‘When I went to pick him up, I felt a snap and then searing pain.’: 10 Things I Wish I Knew Before Having A Baby

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#1. Babies cry. A lot. 

I wish someone had told me just how much babies cry. It’s their only form of communication and a good way for them to exercise their lungs. I wish someone had told me if I’m in the middle of something, it’s totally fine to let him cry for five minutes before going to him. Especially with him being my firstborn, I ran to him every time he cried the minute he started crying. It took a good couple of months before I got used to the sound and felt comfortable letting him cry it out for a reasonable amount of time. 

Courtesy of Linda Yin

#2. Zippers over buttons. 

Buttoning up a screaming baby at 3 a.m. is not fun. Outfits with snaps down the front might be cute, but zippers are so much easier, and I was thanking them in the middle of the night. 

#3. Breastfeeding is a strange experience. 

I had no idea that breastfeeding could produce period-like cramps. I heard breastfeeding could make me super tired, thirsty, and hungry, but I didn’t realize just how much. I’m still amazed that just looking at him or hearing him cry can cause me to leak. But most of all, I wish someone had told me earlier that it’s normal to feel emotionally and mentally out-of-sorts during the breastfeeding and pumping phase. 

Courtesy of Linda Yin

#4. ‘Mommy thumb’ is a thing. 

Apparently, there is a right way to hold a baby. For four months, I held him for most of the day with my thumb open on my non-dominant hand. One night when I went to pick him up, I felt a snap and then searing pain along the base of my thumb. I could barely lift him. That’s when I googled ‘mom wrist pain’ and learned about De Quervain’s Syndrome. It took a good week of resting my thumb, wearing a thumb splint at night, and letting Steve do some of the heavy lifting (literally) before the pain subsided. I found these articles particularly helpful about learning the proper way to hold a baby: Rehab for a Better Life and a Kaiser Permanente article. 

Courtesy of Linda Yin

#5. Formula is okay. 

I wish I had known that feeding a baby formula is likely going to happen at some point, whether it’s after my colostrum has dried up during his first few days or when I’m trying to wean him off breast milk months later. I think knowing that would have made me feel less guilty about feeding him formula. Because I don’t produce enough breast milk for him, we have been feeding him about a bottle of formula a night since he was born. I used to feel like I had failed as a mother in some way, but now I realize that formula is bound to happen. 

#6. Pacifiers are okay. 

I so desperately wanted to avoid my baby putting anything plastic or synthetic in his mouth, which meant I didn’t like the idea of using pacifiers. During his first couple weeks, it felt like I was nursing him for an hour and a half at a time. Nipples sore, my mental health frayed, my arms and shoulders tired – I wondered how mothers could enjoy breastfeeding so much. Then, I realized he was mostly comfort nursing and a family friend told me, ‘Don’t be a hero. Give him a pacifier.’ We used silicone ones for a while before I discovered rubber ones. Regardless, pacifiers have saved my nipples.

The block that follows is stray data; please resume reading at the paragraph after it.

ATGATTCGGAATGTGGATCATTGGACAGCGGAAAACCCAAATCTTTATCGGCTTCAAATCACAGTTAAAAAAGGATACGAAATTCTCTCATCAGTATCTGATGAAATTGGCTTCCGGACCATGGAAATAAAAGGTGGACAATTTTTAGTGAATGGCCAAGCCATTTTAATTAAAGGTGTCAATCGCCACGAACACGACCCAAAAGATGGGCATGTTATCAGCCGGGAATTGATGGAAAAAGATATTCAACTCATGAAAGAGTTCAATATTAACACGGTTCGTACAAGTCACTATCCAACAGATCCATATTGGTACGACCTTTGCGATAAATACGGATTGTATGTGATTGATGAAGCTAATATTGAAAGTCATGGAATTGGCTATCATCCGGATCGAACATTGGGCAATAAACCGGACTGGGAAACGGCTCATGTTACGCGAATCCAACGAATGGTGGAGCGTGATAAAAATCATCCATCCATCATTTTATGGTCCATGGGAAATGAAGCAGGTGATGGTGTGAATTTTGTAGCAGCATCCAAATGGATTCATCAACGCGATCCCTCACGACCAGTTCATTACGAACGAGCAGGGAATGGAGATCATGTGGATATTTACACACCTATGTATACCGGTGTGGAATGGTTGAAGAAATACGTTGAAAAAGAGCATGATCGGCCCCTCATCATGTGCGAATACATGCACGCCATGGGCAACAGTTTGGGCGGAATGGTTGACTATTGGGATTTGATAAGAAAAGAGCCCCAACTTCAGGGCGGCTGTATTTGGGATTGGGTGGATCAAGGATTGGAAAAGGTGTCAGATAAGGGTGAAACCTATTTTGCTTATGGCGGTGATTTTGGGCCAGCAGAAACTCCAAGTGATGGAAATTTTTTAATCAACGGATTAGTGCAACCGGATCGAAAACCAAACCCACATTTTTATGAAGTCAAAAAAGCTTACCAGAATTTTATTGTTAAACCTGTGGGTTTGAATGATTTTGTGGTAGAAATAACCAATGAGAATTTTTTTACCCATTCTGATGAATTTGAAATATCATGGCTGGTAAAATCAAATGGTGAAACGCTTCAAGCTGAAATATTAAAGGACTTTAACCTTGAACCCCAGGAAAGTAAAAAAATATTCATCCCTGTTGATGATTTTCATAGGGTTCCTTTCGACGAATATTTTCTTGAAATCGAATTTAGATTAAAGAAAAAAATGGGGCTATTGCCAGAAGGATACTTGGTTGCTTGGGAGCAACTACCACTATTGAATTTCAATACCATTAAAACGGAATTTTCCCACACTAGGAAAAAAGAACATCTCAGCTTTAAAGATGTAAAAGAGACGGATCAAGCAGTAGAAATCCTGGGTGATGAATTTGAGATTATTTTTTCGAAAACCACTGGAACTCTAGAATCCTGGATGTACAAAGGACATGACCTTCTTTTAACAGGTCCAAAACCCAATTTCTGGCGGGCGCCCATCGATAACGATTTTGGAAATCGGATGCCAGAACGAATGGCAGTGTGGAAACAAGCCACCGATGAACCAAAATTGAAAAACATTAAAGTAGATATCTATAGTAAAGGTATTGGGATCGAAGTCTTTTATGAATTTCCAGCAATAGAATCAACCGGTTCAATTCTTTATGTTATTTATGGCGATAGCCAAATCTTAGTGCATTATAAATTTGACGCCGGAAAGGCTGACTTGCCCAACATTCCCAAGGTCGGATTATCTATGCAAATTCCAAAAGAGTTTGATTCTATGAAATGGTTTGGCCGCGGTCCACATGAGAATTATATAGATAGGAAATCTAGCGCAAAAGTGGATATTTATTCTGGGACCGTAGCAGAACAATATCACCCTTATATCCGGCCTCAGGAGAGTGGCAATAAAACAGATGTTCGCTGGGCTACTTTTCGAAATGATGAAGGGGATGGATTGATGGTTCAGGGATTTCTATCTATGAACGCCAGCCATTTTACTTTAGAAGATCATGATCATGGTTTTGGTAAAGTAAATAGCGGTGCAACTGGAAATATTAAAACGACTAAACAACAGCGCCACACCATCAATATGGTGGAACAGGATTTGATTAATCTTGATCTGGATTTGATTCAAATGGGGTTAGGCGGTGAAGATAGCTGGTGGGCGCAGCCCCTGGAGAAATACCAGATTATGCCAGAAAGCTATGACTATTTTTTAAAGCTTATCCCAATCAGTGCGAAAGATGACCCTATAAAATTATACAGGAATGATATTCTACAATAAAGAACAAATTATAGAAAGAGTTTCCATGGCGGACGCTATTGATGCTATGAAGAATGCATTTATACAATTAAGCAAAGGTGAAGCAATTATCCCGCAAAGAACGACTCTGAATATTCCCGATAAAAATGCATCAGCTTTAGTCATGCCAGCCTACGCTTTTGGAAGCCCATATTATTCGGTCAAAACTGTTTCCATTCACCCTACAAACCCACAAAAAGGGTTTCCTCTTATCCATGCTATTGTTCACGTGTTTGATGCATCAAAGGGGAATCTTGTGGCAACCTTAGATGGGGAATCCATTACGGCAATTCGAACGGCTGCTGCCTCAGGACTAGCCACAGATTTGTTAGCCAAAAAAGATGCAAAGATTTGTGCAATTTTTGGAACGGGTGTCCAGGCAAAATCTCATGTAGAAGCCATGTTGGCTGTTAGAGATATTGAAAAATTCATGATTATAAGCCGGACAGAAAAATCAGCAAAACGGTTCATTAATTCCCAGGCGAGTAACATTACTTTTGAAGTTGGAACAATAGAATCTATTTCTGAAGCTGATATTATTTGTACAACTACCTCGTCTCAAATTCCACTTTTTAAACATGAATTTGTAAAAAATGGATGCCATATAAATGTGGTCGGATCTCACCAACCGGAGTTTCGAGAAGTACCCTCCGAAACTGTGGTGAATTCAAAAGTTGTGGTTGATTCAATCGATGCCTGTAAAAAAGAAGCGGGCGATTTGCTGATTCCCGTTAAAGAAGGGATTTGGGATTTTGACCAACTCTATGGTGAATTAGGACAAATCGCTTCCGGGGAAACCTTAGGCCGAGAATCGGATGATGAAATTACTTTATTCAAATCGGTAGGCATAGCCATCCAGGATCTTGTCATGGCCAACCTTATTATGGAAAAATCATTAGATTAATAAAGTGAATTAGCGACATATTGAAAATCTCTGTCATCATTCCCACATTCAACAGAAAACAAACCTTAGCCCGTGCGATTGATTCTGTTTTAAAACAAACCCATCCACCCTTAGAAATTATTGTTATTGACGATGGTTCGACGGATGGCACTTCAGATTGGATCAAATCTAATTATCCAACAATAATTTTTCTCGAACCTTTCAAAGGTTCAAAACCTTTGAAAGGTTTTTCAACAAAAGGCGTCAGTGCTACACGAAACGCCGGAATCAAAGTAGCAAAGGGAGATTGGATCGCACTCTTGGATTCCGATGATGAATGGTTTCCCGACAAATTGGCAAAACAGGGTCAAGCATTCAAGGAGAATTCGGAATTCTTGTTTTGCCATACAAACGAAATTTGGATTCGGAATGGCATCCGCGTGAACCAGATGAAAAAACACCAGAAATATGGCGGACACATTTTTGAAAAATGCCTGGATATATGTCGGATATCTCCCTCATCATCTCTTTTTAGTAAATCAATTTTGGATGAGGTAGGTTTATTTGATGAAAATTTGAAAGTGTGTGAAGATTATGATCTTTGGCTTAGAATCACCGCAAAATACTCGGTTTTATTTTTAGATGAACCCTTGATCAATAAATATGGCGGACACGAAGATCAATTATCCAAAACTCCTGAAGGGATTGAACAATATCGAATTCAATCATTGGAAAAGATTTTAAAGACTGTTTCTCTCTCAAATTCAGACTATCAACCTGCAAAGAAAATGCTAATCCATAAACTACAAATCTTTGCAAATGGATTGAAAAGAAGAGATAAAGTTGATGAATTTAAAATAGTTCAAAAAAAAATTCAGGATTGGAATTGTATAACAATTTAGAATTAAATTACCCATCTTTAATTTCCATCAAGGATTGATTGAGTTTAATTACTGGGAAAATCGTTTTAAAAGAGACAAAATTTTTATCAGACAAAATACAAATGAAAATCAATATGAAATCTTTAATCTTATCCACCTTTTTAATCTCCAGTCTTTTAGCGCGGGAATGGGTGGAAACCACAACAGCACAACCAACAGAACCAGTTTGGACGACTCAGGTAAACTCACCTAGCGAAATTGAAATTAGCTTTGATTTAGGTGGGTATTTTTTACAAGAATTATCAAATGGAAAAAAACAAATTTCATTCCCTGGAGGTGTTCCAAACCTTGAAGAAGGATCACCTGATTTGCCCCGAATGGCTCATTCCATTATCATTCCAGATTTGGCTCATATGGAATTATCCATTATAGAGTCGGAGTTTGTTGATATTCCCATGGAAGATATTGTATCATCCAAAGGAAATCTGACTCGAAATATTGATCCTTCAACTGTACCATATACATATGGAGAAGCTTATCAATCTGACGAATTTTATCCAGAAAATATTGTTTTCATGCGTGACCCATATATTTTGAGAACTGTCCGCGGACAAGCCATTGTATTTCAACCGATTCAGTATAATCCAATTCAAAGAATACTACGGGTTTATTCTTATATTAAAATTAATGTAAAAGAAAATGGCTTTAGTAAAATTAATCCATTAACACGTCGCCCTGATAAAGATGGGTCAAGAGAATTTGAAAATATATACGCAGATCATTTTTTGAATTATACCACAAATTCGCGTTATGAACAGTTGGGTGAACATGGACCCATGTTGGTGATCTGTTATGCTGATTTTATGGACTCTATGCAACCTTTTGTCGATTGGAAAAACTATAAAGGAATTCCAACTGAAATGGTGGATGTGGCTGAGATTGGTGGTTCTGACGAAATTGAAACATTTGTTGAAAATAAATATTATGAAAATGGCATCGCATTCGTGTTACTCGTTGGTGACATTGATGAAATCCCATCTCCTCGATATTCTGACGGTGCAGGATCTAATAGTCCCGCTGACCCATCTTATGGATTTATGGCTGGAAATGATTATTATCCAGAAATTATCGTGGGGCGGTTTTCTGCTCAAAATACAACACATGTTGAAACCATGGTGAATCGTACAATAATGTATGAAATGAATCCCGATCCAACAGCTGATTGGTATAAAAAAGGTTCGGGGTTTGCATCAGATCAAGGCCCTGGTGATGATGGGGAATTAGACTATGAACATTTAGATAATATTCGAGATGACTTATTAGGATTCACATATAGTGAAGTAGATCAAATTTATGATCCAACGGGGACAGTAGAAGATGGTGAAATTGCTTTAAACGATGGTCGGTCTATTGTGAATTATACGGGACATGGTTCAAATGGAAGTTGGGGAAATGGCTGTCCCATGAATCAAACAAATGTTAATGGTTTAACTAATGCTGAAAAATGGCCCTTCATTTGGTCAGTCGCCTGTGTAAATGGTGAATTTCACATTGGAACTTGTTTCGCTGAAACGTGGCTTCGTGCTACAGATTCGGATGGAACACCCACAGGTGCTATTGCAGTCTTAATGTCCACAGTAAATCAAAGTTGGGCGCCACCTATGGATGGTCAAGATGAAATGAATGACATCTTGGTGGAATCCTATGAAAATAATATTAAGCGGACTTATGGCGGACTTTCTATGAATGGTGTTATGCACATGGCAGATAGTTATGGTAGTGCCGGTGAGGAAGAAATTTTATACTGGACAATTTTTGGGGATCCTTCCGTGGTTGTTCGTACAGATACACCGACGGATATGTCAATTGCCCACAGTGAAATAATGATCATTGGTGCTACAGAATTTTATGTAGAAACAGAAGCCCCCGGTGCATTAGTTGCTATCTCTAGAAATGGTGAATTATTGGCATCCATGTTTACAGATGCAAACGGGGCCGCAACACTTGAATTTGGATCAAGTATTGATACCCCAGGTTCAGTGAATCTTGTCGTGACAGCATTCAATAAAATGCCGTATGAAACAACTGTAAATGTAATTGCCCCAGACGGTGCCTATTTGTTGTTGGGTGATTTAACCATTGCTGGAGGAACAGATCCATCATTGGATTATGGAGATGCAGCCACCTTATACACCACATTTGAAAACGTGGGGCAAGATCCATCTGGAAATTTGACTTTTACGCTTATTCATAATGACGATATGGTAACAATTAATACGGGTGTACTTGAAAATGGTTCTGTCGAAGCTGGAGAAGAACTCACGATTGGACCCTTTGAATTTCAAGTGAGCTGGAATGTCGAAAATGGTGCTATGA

Courtesy of Linda Yin

#7. Babies grow really quickly in the first year. 

Every baby grows at a different rate, but I was shocked at how quickly he grew. In a flash, he outgrew his preemie clothes, then his newborn ones, then we moved on to the 0-3 month size. I feel like we only spent two weeks in 0-3 month clothes before we put him in 6-9 month sizes. I bought four new sleepers for him when he was a few weeks old because of how rapidly he was growing and before my sister could drop off her son’s hand-me-downs. Never again. He wore them only a handful of times before he outgrew them. 

#8. Babies need a lot of stuff. 

At one point in the bedroom we had a sound machine, a humidifier, and a fan running at night. In the kitchen, I have a section for washing and drying 50 different pump parts, pacifiers, and baby bottles. In his playroom, we have a bassinet, a Pack n’ Play, a changing table, and a dresser full of baby clothes. As someone who is trying to be a minimalist, I’m shocked and overwhelmed by the sheer amount of stuff we now have in our house. 

#9. Some baby stuff isn’t intuitive to use. 

For two and a half months, nearly every time we fed him from a bottle, the bottle would leak milk all over him. Sleep-deprived and cranky, we would get so angry at the bottle. It took us an embarrassing amount of time to figure out how to correctly put the cap on. I wish I had taken the time to read instructions on bottles, breast pumps, and swaddles before the baby arrived. 

#10. A bassinet isn’t necessary. 

Because I had seen friends and family use them, I assumed I needed a bassinet too. I wish I had known I could skip the bassinet and have the baby sleep in a crib right from the start. 

Courtesy of Linda Yin

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